1996-’97 62+ shows
Again, records are a spotty in the early days. 62 shows in ’96 are accounted for. I’d guess there’s another 20 shows in late ’96 and ’97 that are not in my record books.
Now this was a band in a van that had something going for themselves. Critics darlings, everyone loved them. Main man, Harold Chichester, added instant cool to this band having just split from Columbus’ favorite sons the Royal Crescent Mob. The Mob did tours with The Replacements, Faith No More, and The Red Hot Chili Peppers, real deal shit. But their day had come and gone, Harold jumped ship and formed Howlin’ Maggie while their singer David Ellison became a Tour Manager for big bands. More on him later.
Back in the mid 1990’s the mid-west was a hot bed of good original music, lots of bands were getting record deals from Detroit, Chicago, Cleveland and all the touring that Watershed did put me in a position to be the go-to guy for some of these bands. Howlin’ Maggie was the next band in Columbus to get a record deal and I was the only guy in town who could fix a smashed guitar and drive a van, I was hired at $300/week.
Still in a van but somehow this tour seemed like a step up. The bands we were opening for were current and cool like The Afghan Whigs and The Verve Pipe. Those bands drew big crowds and hot hip Indie-rock chics to shows, newer and later late night adventures were going on and my first trips up into Canada, a whole new kind of adventure. This is also when the big summer radio festivals were starting to happen all over the country (except for Columbus). Foo Fighters, No Doubt, Local H, Cracker, Everclear, Garbage were the kinds of bands headlining these shows. Howlin’ Maggie always went on around noon. First or second band of a long long 10 or 15 band festival. Sometimes on the “Second Stage”, and often that second stage was in the parking lot. Still, I had to have my shit together for those quick 15 minute festival set changes or some crusty older Roadie was gonna have me for lunch. Not quite the big time yet but much better and higher profile gigs than in the Watershed days and later in the year we got a Tour Bus. My first, and all of ours’ first Tour Bus… for two whole weeks. After over 500 shows in a van that two weeks felt like I’d made it, like we all made it. I would not see another tour bus for three more years.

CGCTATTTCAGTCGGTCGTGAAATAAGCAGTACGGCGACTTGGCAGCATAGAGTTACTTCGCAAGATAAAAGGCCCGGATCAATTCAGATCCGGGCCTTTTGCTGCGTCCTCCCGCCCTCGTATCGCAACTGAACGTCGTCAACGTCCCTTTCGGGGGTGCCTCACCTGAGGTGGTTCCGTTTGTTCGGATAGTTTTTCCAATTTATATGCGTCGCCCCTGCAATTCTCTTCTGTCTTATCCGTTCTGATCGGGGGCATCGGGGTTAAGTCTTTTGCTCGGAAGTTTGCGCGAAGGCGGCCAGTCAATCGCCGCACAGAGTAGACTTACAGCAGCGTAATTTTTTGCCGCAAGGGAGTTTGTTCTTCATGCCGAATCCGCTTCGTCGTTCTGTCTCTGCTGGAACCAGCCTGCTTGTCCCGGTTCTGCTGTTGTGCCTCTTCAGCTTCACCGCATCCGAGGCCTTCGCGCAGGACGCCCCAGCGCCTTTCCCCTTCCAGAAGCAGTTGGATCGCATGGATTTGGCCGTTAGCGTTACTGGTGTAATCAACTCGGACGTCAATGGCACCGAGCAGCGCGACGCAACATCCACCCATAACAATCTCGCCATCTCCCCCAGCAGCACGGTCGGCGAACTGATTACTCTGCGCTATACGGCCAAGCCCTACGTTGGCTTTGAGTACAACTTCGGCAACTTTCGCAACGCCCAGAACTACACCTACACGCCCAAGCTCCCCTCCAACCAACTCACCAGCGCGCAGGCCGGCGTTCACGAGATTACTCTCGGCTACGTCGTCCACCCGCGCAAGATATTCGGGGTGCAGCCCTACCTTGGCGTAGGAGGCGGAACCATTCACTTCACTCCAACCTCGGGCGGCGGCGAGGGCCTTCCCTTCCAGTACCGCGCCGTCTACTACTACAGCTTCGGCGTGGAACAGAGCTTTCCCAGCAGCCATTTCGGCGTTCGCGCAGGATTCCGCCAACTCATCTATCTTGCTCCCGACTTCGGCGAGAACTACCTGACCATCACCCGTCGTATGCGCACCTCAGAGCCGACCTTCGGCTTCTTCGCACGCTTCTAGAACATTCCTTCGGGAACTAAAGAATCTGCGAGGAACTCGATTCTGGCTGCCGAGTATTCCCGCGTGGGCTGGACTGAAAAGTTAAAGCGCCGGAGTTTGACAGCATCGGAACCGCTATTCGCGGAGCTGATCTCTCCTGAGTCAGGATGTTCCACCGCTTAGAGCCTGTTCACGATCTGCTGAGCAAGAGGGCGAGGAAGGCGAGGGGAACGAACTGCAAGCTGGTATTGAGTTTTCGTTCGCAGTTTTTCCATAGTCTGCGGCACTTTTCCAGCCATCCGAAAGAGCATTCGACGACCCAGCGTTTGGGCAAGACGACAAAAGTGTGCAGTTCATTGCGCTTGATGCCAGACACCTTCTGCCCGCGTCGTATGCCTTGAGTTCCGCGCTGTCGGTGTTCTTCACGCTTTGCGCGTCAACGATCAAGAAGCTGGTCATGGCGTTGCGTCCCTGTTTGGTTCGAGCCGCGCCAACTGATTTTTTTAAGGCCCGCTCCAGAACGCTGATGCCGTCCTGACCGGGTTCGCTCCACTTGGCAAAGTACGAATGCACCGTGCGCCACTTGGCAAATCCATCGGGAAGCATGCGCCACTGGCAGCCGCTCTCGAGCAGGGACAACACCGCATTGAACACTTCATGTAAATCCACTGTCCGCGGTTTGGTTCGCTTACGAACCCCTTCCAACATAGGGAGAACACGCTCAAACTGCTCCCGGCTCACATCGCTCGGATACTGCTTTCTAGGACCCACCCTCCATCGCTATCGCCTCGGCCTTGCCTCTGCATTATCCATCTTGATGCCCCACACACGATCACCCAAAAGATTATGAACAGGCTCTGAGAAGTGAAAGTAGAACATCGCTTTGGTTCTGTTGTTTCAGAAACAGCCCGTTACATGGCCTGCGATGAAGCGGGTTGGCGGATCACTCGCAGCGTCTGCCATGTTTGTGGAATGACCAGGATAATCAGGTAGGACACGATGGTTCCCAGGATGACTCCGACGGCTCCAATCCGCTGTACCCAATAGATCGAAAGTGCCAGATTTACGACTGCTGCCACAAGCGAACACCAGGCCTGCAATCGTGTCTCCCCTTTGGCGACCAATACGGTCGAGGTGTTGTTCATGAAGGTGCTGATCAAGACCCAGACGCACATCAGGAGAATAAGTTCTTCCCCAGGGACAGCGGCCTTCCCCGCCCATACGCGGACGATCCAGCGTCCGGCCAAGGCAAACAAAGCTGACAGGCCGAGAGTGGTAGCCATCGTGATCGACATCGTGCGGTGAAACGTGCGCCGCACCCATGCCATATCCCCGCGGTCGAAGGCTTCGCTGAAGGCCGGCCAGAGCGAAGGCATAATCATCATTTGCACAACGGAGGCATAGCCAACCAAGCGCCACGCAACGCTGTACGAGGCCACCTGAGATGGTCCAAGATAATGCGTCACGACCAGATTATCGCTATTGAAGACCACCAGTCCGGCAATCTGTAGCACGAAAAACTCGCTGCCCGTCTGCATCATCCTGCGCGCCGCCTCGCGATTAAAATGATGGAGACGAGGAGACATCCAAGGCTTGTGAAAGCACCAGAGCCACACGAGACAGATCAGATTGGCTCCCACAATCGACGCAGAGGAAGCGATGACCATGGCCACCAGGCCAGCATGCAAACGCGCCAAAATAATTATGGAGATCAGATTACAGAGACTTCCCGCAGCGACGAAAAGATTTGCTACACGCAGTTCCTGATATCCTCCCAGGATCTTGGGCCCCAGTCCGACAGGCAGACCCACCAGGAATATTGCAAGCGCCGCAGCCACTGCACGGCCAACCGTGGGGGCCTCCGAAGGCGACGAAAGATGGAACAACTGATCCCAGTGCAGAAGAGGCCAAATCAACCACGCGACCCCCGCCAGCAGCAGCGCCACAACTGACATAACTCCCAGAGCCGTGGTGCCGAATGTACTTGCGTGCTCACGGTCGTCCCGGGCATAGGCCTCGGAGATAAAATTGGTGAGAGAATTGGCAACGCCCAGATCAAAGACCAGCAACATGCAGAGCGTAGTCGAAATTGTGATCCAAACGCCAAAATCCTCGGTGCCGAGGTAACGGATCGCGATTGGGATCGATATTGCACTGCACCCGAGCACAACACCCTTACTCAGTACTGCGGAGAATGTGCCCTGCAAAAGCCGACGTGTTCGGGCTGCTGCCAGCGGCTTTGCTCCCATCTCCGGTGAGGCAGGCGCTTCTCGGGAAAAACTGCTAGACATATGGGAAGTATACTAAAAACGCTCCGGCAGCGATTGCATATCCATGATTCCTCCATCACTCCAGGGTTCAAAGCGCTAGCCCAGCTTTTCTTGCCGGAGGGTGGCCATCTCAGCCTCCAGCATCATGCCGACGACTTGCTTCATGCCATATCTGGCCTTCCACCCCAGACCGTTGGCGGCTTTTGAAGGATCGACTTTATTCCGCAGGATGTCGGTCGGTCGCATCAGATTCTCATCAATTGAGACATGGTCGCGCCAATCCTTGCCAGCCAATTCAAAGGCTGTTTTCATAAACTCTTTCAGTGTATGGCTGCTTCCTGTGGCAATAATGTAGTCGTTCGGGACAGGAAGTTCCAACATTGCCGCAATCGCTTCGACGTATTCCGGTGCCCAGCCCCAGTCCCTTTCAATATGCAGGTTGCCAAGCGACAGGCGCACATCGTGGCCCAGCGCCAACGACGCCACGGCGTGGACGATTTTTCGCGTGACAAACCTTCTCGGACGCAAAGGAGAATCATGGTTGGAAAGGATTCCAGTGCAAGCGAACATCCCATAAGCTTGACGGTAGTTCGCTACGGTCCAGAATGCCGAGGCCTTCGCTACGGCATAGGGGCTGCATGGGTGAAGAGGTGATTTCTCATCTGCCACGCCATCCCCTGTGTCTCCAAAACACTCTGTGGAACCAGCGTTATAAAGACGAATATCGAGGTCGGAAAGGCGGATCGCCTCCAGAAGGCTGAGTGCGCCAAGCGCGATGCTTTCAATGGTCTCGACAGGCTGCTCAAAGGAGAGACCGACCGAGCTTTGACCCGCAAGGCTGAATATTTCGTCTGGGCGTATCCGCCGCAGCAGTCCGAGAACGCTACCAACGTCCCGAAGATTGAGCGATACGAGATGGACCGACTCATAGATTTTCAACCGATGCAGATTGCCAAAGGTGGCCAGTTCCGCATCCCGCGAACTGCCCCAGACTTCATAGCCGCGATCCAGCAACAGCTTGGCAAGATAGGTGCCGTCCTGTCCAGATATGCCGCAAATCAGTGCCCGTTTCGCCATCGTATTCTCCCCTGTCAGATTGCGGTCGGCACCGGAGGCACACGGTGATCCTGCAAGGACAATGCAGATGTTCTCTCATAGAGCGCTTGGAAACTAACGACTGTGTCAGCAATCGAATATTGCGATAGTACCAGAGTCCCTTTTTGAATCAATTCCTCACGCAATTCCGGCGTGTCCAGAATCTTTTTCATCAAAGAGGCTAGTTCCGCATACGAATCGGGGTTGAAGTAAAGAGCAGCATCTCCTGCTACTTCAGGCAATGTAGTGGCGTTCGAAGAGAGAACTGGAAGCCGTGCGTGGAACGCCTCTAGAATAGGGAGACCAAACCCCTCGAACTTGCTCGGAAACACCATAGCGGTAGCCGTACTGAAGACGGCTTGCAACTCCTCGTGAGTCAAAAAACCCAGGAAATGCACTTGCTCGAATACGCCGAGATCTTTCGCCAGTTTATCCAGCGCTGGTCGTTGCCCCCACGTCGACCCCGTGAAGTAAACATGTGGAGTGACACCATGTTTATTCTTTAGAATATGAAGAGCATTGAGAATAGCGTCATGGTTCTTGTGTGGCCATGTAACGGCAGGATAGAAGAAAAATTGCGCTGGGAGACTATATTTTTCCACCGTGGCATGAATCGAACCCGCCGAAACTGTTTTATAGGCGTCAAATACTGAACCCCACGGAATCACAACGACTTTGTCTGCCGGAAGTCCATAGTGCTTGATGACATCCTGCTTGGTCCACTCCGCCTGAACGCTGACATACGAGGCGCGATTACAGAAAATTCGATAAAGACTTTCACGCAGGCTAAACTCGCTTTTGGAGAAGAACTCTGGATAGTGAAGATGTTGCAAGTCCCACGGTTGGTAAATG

In the Summer of ’96 Howlin’ Maggie had a minor hit with “Alcohol” off their record Honeysuckle Strange. I knew it wasn’t just Columbus radio playing them when all these rock stars from the bigger bands at these festivals would watch our set from the side of the stage. Something really seemed to be happening for these guys, and man, when they were ON they were one of the best bands I ever saw OR worked with. Great players, great charisma, great songs. I had a lot of fun touring with them even though I was only breaking even money-wise.
Never quite able to follow up on the obvious buzz they had that Summer of 1996, Howlin’ Maggie lingers in the “what could have been” category. But also that Summer a quick, almost forgettable meeting with a future employer occurred. While at the Toronto Opera House opening for The Afghan Whigs, Robby Takac of the Goo Goo Dolls came to the show. A fan of both bands. Three years later we would met again.